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Our Sacramental Life


During the COVID-19 pandemic, we have revised our procedure for baptismal registration at Saint Patrick Parish.

Parents seeking baptism for their child begin by contacting Pastoral Associate Kathy Wadowick at or 216-631-6872. The preparation program for first-time parents includes viewing three informative videos from the Reborn series on, completing reflection materials, and scheduling a follow-up conversation with Kathy.

After completing this instruction, the parents and Kathy will schedule a date for the child’s baptism. Baptisms shall be celebrated outside of Mass and are generally scheduled after the 4:30pm Vigil Mass or after the 11:00am Sunday Mass. If the church is excessively warm, the baptism ceremony may be held outside.

All safety requirements (social distancing and masks) will be observed. Only one baptism per celebration is permitted in order to ensure a clean environment for the child, the family, the friends, and the priest/deacon. The celebrant shall make every effort to ensure compliance with social distancing, and will only make minimal contact with the child, always while wearing his mask.

Important information about sponsors, godparents & witnesses
  • A sponsor must be a confirmed Catholic in good standing and practicing the faith on a regular basis.  Only one sponsor is actually needed to fulfil this role. 
  • If the sponsor is not a parishioner of St. Patrick Parish, a Sponsor Certificate is required.  Kathy can explain how to get the certificate and where to have it sent.
  • If there are two sponsors, one must be male and one female.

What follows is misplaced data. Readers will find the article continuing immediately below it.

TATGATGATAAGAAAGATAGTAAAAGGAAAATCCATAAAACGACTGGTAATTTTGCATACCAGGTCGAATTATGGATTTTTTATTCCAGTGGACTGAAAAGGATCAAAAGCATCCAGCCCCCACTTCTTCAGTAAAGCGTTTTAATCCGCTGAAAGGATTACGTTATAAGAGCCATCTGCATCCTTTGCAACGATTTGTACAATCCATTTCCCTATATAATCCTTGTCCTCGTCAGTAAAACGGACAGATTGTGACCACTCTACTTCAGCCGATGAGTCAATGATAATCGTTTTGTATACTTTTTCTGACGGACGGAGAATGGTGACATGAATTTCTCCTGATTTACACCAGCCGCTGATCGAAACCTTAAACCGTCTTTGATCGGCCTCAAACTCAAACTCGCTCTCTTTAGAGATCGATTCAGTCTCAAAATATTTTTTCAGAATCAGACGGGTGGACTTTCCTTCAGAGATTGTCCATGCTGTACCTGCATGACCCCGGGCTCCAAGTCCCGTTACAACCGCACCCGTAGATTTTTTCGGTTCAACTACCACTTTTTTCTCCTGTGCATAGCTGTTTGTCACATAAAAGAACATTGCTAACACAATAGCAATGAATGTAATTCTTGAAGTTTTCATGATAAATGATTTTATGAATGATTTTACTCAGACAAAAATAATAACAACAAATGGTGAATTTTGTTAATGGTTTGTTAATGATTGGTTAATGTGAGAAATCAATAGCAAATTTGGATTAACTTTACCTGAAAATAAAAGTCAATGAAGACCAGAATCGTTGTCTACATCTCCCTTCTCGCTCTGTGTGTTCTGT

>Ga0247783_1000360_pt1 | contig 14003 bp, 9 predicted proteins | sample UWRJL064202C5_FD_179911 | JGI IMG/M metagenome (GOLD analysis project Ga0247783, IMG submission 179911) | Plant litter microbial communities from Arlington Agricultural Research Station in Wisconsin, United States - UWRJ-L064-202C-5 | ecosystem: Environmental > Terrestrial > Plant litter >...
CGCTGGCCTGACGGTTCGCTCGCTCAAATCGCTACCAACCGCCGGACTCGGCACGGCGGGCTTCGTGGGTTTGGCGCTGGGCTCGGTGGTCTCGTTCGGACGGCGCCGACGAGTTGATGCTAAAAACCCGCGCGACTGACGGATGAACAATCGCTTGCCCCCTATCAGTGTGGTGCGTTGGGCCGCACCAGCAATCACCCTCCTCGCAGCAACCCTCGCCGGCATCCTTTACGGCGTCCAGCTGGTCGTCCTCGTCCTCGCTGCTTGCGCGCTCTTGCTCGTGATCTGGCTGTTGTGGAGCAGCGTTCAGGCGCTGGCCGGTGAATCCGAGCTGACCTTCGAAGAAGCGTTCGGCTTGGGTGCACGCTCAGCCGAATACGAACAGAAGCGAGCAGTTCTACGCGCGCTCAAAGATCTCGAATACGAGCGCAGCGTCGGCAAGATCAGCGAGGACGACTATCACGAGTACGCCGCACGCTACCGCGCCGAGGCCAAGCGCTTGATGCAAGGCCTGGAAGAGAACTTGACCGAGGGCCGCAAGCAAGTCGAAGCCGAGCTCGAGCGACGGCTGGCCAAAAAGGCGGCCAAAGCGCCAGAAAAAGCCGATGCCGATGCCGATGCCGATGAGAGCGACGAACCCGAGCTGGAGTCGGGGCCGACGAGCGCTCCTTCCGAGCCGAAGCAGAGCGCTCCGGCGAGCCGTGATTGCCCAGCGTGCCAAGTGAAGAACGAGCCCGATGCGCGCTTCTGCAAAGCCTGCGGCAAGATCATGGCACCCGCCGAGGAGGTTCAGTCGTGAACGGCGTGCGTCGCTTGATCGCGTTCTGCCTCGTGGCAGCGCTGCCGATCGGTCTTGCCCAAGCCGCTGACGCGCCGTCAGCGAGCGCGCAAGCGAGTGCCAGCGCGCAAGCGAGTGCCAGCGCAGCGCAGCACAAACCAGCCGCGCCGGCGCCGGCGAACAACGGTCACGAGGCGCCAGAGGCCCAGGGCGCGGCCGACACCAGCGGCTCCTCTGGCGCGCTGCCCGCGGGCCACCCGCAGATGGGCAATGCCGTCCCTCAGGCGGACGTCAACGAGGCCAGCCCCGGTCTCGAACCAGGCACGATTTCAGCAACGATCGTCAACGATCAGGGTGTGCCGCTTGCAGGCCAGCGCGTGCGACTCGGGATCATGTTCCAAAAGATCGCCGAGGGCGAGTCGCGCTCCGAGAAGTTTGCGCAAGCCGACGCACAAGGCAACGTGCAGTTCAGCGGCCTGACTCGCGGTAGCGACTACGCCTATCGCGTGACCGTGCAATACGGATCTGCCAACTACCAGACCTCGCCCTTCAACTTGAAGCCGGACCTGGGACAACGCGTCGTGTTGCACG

• If there are two godparents, one must be a qualifying Catholic and the other, if not Catholic, must be a practicing Christian. This godparent serves in the role of witness rather than sponsor. 
  • The non-Catholic witness may not be a former Catholic who is now practicing in another denomination. 


When a parishioner becomes engaged, he or she should contact Mary Gagen, Parish Secretary, as soon as possible for an initial conversation and to arrange a meeting with Father Gurnick.  The initial meeting with the pastor introduces the couple to the preparation process and confirms their ability to marry in the Catholic Church.  If the priest and couple determine that they are ready to proceed with preparation, a date may be set at this time.    

Due to the limited staff at Saint Patrick, we are unable to accept requests from outside of our parish community.  Therefore, at least one of the engaged couple needs to reside within the parish territory or, if residing out of the territory, has been registered for at least six months.  While Catholics who are not parishioners may have their ceremony at Saint Patrick, the couple needs to bring in their own priest who, in writing, verifies that he is able to prepare the couple and officiate at their ceremony.  No date may be set until this requirement is met.

Contact Mary Gagen or 216-631-6872.


Commonly referred to as “confession” or “penance,” the sacrament of reconciliation is primarily a sacrament of healing when a baptized person experiences the wounds of personal sin.

As always, a person desiring this sacrament may approach a priest at any time.  If you anticipate the need for extended conversation to accompany the sacrament, you’re encouraged to make an appointment with the priest. You can contact Father Gurnick at 216-631-6872 or


“God would have given us something greater
if He had had something greater than Himself.”

— St. John Vianney (1786-1858)

All children baptized into the Catholic Church may be prepared for reception of holy Communion after age 7—usually in grade 2. Children not attending Catholic school must be enrolled in PSR. Preparation involves parent gatherings, home lessons with sacramental materials, and preparations at St. Patrick as indicated by need and pandemic safety. All children from St. Patrick and St. Malachi Parishes and those residing in the parish neighborhood (including students enrolled at Urban Community School) are invited to participate.